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Safety is key when using a home fire extinguisher
Fri, April 21, 2017
Homeowners are pretty savvy when it comes to keeping their home safe. They lock their doors and windows and store harmful chemicals out of reach. They also change the batteries in their smoke detectors and carbon monoxide alarms on a regular basis.
Safety is always on the mind of a homeowner. That is why it is important to have an essential safety tool in your home – a fire extinguisher.
Fire extinguishers are a critical component of saving property and lives, said Gina Peek, Oklahoma State University Cooperative Extension housing and consumer specialist.
“In the event of a small fire in your home, a fire extinguisher can make the difference of saving your home or the home sustaining a lot of damage,” Peek said. “Call 911. Then, following the call, use your fire extinguisher. If you can’t put out the fire immediately, evacuate the home.”
Most hardware and discount stores sell fire extinguishers. They are categorized using an A, B, C or D letter rating system. A good choice for the home is a multi-purpose dry chemical extinguisher which combines one or more classes of extinguishers. Class A is for ordinary combustibles such as paper and wood; Class B is used for grease, gasoline, oil and oil-based paints; Class C is used for electrical fires; and Class D is for flammable metals.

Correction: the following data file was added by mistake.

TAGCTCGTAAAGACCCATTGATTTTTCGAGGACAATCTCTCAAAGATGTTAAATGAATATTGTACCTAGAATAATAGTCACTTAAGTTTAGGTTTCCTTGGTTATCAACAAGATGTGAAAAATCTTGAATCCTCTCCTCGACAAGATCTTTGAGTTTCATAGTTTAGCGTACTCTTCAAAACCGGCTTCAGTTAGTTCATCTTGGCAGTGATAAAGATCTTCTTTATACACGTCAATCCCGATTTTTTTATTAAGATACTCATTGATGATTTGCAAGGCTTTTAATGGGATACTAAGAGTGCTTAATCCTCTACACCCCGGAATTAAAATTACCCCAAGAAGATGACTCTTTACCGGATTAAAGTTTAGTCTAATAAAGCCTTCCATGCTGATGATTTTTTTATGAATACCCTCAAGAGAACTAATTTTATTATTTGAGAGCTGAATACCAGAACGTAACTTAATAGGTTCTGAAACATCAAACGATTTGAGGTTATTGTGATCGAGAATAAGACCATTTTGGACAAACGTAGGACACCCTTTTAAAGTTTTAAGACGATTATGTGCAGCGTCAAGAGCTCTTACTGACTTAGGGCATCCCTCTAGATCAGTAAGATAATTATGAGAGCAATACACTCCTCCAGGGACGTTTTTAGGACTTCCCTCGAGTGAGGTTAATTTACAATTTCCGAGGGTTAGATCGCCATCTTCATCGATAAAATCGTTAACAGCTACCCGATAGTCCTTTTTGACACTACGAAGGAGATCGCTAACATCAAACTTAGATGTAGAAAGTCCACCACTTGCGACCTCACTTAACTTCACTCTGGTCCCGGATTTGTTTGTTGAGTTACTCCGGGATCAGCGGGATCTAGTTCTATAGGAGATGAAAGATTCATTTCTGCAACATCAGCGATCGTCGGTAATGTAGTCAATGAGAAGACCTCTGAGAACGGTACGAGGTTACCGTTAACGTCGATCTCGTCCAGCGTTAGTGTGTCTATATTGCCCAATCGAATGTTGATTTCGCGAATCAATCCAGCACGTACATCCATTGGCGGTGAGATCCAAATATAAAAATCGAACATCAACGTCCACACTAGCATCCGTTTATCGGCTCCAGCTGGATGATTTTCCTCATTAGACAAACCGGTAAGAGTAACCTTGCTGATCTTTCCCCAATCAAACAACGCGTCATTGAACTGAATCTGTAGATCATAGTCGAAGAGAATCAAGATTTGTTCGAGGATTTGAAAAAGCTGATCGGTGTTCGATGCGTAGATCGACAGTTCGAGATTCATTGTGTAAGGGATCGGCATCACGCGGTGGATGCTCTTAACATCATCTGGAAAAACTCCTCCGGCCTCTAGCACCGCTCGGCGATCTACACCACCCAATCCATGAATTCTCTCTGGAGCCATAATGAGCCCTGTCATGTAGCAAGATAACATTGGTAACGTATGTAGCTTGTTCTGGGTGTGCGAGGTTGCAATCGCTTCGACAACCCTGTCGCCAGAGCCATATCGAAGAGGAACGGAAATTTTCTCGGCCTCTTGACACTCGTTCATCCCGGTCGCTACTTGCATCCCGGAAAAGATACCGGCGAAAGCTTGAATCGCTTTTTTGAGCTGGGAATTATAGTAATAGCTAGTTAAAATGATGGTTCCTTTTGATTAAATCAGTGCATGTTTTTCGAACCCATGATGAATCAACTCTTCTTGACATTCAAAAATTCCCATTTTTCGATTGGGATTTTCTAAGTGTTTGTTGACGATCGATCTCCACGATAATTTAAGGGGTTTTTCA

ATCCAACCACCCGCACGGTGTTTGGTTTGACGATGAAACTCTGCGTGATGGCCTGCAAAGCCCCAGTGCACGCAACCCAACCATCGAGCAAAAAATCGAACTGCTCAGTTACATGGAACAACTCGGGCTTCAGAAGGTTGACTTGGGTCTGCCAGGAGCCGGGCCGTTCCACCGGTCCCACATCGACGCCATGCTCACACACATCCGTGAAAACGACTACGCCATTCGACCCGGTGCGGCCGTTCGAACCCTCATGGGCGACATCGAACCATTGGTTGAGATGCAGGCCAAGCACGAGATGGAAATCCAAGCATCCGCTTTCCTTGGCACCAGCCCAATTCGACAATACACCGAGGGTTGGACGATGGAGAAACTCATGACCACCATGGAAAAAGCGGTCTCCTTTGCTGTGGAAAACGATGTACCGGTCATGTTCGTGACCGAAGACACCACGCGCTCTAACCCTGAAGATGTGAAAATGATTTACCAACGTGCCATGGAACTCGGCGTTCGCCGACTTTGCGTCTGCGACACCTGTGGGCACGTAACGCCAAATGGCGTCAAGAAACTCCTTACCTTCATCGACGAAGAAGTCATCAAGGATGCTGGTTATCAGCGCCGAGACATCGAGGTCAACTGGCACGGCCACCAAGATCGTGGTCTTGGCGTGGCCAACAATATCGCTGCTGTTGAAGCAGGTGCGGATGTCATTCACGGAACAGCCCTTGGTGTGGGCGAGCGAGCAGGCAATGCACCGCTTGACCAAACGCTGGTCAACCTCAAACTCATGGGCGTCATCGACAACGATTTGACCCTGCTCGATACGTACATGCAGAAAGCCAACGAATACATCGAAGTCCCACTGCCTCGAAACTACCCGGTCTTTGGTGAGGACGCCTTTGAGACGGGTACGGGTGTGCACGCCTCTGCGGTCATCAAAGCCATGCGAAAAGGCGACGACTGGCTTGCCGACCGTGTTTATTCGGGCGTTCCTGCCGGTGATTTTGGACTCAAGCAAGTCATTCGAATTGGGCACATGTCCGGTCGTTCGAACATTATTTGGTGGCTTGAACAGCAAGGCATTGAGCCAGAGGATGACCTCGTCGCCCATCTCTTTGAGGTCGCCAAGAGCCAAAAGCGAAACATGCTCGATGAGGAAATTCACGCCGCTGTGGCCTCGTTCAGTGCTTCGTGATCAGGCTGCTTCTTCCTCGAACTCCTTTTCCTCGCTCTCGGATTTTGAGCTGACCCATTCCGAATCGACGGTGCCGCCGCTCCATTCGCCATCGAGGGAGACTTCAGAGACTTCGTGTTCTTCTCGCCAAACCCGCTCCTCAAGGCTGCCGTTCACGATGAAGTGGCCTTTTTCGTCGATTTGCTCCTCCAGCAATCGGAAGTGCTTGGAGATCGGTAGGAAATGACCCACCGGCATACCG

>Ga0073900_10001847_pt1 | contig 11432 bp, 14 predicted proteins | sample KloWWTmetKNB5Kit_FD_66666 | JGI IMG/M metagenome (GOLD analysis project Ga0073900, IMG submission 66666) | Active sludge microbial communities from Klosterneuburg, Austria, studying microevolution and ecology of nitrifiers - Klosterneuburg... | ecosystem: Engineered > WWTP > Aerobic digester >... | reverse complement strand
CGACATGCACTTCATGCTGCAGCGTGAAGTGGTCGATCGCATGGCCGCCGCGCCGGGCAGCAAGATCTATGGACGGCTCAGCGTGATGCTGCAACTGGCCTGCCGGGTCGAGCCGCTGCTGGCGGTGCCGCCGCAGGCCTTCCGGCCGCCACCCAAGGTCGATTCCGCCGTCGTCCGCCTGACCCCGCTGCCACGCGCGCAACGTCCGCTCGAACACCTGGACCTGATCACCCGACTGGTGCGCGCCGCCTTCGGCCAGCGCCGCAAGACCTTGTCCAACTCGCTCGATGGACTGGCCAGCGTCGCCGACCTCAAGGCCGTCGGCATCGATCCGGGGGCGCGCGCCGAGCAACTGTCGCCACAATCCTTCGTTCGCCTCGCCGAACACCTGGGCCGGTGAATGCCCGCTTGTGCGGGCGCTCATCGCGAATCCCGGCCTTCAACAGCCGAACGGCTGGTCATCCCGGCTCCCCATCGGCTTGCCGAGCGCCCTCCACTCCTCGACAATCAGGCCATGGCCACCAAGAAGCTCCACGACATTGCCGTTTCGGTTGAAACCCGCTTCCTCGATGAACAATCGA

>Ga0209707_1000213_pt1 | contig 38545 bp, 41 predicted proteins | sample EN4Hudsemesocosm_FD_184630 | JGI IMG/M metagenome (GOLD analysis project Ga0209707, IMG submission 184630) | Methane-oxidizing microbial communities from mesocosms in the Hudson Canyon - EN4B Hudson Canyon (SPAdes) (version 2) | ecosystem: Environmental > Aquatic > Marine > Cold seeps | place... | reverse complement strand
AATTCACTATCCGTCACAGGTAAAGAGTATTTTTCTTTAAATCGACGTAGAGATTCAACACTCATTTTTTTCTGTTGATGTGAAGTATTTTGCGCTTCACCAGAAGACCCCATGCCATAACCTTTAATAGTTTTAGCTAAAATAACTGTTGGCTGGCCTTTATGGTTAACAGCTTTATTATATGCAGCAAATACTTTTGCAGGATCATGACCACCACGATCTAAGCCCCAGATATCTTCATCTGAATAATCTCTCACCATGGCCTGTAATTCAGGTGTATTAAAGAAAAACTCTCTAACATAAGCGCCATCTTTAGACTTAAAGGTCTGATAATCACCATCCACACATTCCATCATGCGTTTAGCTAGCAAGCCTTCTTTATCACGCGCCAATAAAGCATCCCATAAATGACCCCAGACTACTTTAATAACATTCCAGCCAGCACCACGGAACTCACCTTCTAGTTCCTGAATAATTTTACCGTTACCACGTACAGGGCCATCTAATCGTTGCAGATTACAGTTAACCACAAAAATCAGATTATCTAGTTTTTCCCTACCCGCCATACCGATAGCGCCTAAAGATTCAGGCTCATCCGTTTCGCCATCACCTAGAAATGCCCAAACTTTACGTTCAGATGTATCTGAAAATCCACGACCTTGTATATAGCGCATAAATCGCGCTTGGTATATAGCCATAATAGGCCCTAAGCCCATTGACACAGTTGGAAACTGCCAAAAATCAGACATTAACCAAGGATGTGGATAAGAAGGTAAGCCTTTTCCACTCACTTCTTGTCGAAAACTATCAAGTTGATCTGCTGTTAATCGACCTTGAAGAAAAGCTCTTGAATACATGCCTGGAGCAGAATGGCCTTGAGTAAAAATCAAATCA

Fire extinguishers are useful only if they can be found and used properly while the fire is still small. Store the extinguisher in a highly visible area. It will not do a homeowner any good if the extinguisher is up on a high shelf or tucked behind items in a cabinet.
“The majority of home fires begin in the kitchen. It’s a good ideas to keep an extinguisher close and handy,” she said.
In the event of a fire, the first priority is to get everyone out of the house. When using a fire extinguisher on a small fire, remember the acronym PASS. This stands for pull the pin, aim at the base of the fire, squeeze the handle and sweep back and forth.
“When you purchase your fire extinguisher, take the time to examine it and learn how to operate it at that time,” Peek said. “You don’t want to lose valuable time trying to read the directions when you have a small fire in your home.”
In the event of a small fire, keep in mind the fire can continue to smolder even if you think it is out. Call the fire department to inspect your house after you have put out a fire.
Be sure to check your extinguisher every month to make sure the pressure gauge shows a full charge. Nonrechargeable units are good for about 12 years. Rechargeable ones should be serviced after six years.
“Keep in mind fires can spread quickly, so always give yourself an escape route,” she said. “If you have any doubt in your ability to get the fire under control, leave your house immediately and call the fire department.”